DVD & Blu-ray Reviews

DVD: Inside Job

One of the best documentaries in recent years was Charles Ferguson’s devastating examination of the financial crisis.

In just under two hours, Inside Job takes us on a journey through the full horror of how a deregulated Wall Street, aided and abetted by a compliant political system, wreaked havoc on the world.

Using interviews, graphics, editing and narration from Matt Damon, the film explores the causes of the current economic meltdown and speaks to a variety of experts and policy makers including Nouriel Roubini, George Soros, Eliot Spitzer, Barney Frank and Christine Lagarde.

After premiering at Cannes 2010, it was quickly acclaimed as one of the best reviewed films of the festival and eventually won the Oscar for Best Documentary back in March.

At the ceremony Charles Ferguson gave a pointed critique of Wall Street and the financial industry:


This DVD release will probably be the best opportunity for a wide audience to see the film and it hasn’t lost any of its power since coming out at cinemas.

Perhaps most depressingly, the financial and political systems examined by the film seem to be in denial about the corruption and short-term thinking that led to disaster in 2008.

The highlight of the extras on this disc is probably the audio commentary by Ferguson and his producer Audrey Marrs, which is an informative guide to not only the content of the film but how they put it all together.

There is also a 12-minute featurette called “Behind the Heist: The Making of ‘Inside Job'” that features Ferguson discussing the context of the film in more depth.

The deleted scenes feature outtakes of nine interviews with people featured in the film: Charles Morris (5m), Dominique Strauss-Khan (7m), Eliot Spitzer (8m), Gillian Tett (4m), Jerome Fons (2m), Lee Hsien Loong (1m), Satyajit Das (9m), Simon Johnson (1m) and Yves Smith (3m).

These outtakes could perhaps have delved a bit deeper, but it seems Ferguson’s aim was for the film itself to be clearest explanation of the financial crisis.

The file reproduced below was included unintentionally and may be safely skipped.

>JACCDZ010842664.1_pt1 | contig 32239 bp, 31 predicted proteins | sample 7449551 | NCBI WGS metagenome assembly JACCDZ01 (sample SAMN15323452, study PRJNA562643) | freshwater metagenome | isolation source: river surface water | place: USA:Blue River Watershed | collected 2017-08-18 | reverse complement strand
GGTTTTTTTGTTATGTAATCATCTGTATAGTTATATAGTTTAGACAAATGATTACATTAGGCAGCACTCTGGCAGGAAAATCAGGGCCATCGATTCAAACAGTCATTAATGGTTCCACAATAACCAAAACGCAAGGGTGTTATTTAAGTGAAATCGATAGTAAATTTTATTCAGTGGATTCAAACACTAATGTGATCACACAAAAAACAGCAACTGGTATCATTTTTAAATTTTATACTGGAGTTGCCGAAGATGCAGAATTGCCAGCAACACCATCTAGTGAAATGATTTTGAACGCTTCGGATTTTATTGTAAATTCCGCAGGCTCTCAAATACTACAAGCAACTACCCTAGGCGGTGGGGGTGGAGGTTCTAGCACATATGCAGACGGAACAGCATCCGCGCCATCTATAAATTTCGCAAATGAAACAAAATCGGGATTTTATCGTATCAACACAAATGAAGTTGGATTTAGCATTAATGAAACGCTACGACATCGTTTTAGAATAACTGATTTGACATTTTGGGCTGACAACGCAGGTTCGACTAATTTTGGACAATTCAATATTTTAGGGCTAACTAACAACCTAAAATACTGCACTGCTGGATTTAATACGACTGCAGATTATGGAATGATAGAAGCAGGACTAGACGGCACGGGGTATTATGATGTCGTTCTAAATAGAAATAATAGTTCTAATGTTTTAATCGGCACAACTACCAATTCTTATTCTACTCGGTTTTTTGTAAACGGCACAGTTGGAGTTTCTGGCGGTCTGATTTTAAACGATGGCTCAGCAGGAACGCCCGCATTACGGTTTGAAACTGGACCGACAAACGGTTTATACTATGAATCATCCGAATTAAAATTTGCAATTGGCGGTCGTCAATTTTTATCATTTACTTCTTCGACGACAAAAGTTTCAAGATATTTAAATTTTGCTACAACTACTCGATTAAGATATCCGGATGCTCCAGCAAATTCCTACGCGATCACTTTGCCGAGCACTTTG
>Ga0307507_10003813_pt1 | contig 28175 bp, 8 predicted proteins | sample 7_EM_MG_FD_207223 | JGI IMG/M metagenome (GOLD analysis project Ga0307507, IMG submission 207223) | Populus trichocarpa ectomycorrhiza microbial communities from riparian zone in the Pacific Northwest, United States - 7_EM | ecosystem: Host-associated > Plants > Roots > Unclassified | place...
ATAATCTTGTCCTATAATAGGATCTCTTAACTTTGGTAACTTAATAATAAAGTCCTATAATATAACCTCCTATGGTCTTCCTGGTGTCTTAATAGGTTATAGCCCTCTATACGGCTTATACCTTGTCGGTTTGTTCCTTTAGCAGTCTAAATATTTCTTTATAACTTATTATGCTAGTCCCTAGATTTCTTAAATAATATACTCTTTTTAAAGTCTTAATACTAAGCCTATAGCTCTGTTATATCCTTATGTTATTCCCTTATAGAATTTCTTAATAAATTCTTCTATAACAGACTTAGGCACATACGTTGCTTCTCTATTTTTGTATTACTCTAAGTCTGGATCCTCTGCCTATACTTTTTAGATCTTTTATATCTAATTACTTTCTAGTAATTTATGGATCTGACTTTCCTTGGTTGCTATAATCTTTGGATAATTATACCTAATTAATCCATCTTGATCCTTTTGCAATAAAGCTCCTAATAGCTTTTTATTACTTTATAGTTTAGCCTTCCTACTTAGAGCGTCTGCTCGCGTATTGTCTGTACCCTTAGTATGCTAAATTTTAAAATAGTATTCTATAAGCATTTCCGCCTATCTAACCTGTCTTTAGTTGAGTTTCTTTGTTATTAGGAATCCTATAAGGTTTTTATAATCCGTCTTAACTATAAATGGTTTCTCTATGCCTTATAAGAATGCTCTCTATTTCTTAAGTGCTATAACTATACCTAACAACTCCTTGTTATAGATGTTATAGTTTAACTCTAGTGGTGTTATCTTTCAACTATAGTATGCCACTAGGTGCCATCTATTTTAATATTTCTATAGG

If you didn’t see this at cinemas, it is a film I would urge you to see, as it remains the most concise and powerful explanation of a key issue of our time.

Ferguson gave some interesting interviews around the release of the film which included this 35 minute discussion with Katie Couric:


Then there is this 15 minute chat with Charlie Rose:


There is also this hour long discussion Ferguson did with the Commonwealth Club in March:


Inside Job is out now on DVD from Sony Pictures Home Entertainment

> Buy Inside Job on DVD from Amazon UK
> Listen to my interview with director Charles Ferguson
> Read my full review of Inside Job from LFF 2010
> Official site
> Find out more about the late 2000s financial crisis at Wikipedia

DVD & Blu-ray

UK DVD & Blu-ray Releases: Monday 13th June 2011


Apocalypse Now (Optimum Home Entertainment): Francis Ford Coppola’s classic 1979 drama about a special forces mission during the Vietnam War gets an incredible 3-disc edition, featuring 9 hours of extras, including the making-of documentary Hearts of Darkness. [Buy the Blu-ray from Amazon UK] [Read our full review here]

True Grit (Paramount Home Entertainment): The Coen Brothers adaptation of the Charles Portis novel (previously made in 1969 with John Wayne) is the tale of a young girl (Haliee Steinfeld) who recruits a grizzled lawman (Jeff Bridges) and a Texas Ranger (Matt Damon) to hunt down her father’s killers. [Buy the Blu-ray and DVD from Amazon UK] [Full review]

Ice Cold in Alex (Optimum Home Entertainment): World War II drama about a group of Allied troops who escape the siege of Tobruk and have to escape to Alexandria. Directed by J. Lee Thompson, it stars John Mills, Sylvia Sims, Anthony Quayle and Harry Andrews. [Buy the Blu-ray from Amazon UK]

The Cruel Sea (Optimum Home Entertainment): Unusually gritty 1953 drama about a naval crew struggling to survive the Battle of the Atlantic in World War II. Directed by Philip Frend, it stars Jack Hawkins, Donald Sinden and Denholm Elliot. [Buy the Blu-ray from Amazon UK]

Witchfinder General (Odeon Entertainment): Vintage 1968 British horror film about witch hunter Matthew Hopkins (Vincent Price) and his reign of terror during the English Civil War. Directed by Michael Reeves, it co-stars Ian Ogilvy and Hilary Dwyer. [Buy the Blu-ray from Amazon UK]

Inside Job (Sony Pictures Home Entertainment): A searing and fascinating documentary about the financial crisis from director Charles Ferguson, is a reminder of the social and financial costs wrought on the world by the Wall Street elite. Voiced by Matt Damon, it won Best Documentary at the Oscars earlier this year. [Buy the DVD from Amazon UK] [Listen to our interview with Charles Ferguson]